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By 2030, food processing industry seeks to leverage advantages India has
Wednesday, 11 January, 2023, 08 : 00 AM [IST]
Ashwani Maindola, New Delhi
As India has entered into the third decade of 21st century, the food processing industry, which is one of the identified pillars of the Indian economy, stares at the future focusing on three key areas of improving processing & reducing wastages, improving global market share, and generating employment with supporting rural livelihood.

Industry body CII says that the packaged food segment has been reporting double-digit growth since 2018 with bakery products and dairy products accounting for a major share. The growth in the segment is also supported by a shift in consumer preference for branded packaged products, amid rising awareness of healthy living. The growth is further fuelled by increasing competition in the segment with new product launches and new entrants leading to increased choices for consumers and the strong growth is expected to continue.

By 2030, the processing industry seeks to leverage the advantages India has, backed by strong production numbers, steady growth and investments.

According to Confederation of Indian Industries (CII), the food processing sector has been growing and is expected to reach US$535 billion by 2025-26 and this could be achieved and taken forward with a focus on high value processing of horticulture, meat, poultry, dairy, and so on and thereby reducing levels of post-harvest wastages with a focus on processing higher value.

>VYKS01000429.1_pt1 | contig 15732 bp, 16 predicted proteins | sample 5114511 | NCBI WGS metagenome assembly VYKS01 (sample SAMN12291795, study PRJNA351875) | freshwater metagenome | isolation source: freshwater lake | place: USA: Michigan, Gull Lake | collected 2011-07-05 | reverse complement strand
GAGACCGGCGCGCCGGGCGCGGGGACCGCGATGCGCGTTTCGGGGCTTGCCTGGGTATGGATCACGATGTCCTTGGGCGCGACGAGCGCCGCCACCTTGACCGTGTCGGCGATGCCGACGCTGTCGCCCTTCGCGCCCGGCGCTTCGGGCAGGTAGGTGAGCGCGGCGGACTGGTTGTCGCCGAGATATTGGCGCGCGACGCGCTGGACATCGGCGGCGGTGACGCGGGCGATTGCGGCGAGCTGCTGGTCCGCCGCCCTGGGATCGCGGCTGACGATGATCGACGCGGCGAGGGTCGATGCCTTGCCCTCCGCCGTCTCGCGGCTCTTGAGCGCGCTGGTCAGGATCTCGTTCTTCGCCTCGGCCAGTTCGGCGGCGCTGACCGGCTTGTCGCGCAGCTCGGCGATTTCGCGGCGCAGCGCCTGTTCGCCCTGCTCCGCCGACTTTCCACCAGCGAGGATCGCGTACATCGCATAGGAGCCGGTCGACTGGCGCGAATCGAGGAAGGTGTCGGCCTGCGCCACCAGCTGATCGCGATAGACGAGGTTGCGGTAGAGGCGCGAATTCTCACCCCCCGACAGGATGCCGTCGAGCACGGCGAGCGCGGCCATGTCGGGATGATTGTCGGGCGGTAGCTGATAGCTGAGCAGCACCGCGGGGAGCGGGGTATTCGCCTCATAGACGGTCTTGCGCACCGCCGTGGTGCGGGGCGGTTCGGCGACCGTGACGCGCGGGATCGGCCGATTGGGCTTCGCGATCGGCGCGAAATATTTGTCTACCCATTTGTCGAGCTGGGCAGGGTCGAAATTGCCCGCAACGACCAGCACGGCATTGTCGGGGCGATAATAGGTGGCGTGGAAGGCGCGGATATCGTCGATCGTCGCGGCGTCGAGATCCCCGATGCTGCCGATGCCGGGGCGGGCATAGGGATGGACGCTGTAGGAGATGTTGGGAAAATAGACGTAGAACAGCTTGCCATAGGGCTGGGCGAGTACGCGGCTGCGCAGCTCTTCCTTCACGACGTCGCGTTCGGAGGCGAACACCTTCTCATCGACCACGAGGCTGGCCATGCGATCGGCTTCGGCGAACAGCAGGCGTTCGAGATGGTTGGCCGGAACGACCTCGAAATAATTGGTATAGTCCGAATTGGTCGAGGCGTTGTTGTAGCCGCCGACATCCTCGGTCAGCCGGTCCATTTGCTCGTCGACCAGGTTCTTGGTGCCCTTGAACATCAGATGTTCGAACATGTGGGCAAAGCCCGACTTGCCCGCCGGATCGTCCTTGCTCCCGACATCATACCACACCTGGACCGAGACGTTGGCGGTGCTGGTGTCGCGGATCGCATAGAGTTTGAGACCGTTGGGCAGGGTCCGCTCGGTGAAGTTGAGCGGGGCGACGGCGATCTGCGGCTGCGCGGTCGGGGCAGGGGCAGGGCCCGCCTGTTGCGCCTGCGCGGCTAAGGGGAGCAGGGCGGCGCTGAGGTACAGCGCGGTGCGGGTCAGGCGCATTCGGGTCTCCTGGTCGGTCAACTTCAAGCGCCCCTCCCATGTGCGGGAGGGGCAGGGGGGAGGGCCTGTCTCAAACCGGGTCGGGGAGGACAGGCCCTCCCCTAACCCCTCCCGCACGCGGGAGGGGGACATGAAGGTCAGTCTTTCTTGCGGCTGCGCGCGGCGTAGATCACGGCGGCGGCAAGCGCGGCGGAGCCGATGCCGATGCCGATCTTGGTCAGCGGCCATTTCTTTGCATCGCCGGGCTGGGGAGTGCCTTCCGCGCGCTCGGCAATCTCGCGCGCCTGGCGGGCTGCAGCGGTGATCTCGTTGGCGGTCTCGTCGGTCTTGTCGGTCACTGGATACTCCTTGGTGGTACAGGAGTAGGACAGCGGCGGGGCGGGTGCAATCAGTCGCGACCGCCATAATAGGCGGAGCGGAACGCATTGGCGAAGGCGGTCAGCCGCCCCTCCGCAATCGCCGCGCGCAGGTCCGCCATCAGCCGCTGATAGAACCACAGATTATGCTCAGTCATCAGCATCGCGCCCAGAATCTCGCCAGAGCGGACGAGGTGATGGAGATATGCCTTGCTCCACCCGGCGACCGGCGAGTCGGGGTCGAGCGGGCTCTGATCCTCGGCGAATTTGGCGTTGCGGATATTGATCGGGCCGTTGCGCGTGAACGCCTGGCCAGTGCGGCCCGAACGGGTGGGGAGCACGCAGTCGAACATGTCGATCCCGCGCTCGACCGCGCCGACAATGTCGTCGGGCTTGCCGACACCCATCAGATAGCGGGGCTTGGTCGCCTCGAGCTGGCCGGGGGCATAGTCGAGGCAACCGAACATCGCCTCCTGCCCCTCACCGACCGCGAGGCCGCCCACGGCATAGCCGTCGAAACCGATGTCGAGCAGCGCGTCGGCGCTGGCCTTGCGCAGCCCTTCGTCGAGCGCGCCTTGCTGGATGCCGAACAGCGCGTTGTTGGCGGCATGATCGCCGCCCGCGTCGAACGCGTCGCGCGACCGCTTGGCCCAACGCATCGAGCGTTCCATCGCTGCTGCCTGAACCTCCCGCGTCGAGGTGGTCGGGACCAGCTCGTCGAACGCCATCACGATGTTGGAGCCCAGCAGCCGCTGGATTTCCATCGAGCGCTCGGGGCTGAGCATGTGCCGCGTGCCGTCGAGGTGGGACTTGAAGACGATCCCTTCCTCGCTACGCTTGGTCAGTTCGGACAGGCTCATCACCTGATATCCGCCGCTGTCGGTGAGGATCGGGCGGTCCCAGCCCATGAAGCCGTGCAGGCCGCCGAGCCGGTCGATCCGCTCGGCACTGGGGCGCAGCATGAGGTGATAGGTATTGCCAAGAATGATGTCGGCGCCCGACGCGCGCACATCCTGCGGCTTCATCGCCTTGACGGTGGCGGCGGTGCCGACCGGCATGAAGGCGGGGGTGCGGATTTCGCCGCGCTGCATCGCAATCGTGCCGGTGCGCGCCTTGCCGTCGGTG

Secondly, CII’s vision paper for food processing says that there is a need to create ‘Brand India’ for value-added agro products with global recognition in terms of food safety, quality and sustainability parameters; and increase share of processed products in India’s export basket from the existing 24%.

However, Arpita Mukherjee, professor, ICRIER, says that the food processing sector faces multiple challenges starting from difficulties in maintaining uniform quality standards while sourcing from multiple small- and mid-sized farmers, to fragmented supply chain, huge wastages, low productivity, high logistics and input costs and high taxation.

“There is limited use of technology (like those related to product traceability) and support for access to domestic and international markets. Food processors need information on standards and requirements in export markets. The cost of laboratory testing and certification is high. Challenges also include access to finance, brand building and marketing and availability of skilled manpower. In some states, food processors face regulatory issues in directly sourcing from farmers,” said Prof. Mukherjee.

She added that apart from conducive policies, there is need for investment in infrastructure and technology.

She said, “Food processors, especially the MSME sector, need access to technology and access to finance at cheaper rates. The initiatives taken by the government in creating logistics infrastructure are likely to reduce the logistics costs, but more partnership is needed with the private sector to develop integrated supply chains and cold chain networks. The MSME sector needs training in use of technology, supply chain traceability and there is need for R&D and innovation to reduce wastages. There is a need for skill development in this sector and in this area there is scope for private-public partnership.”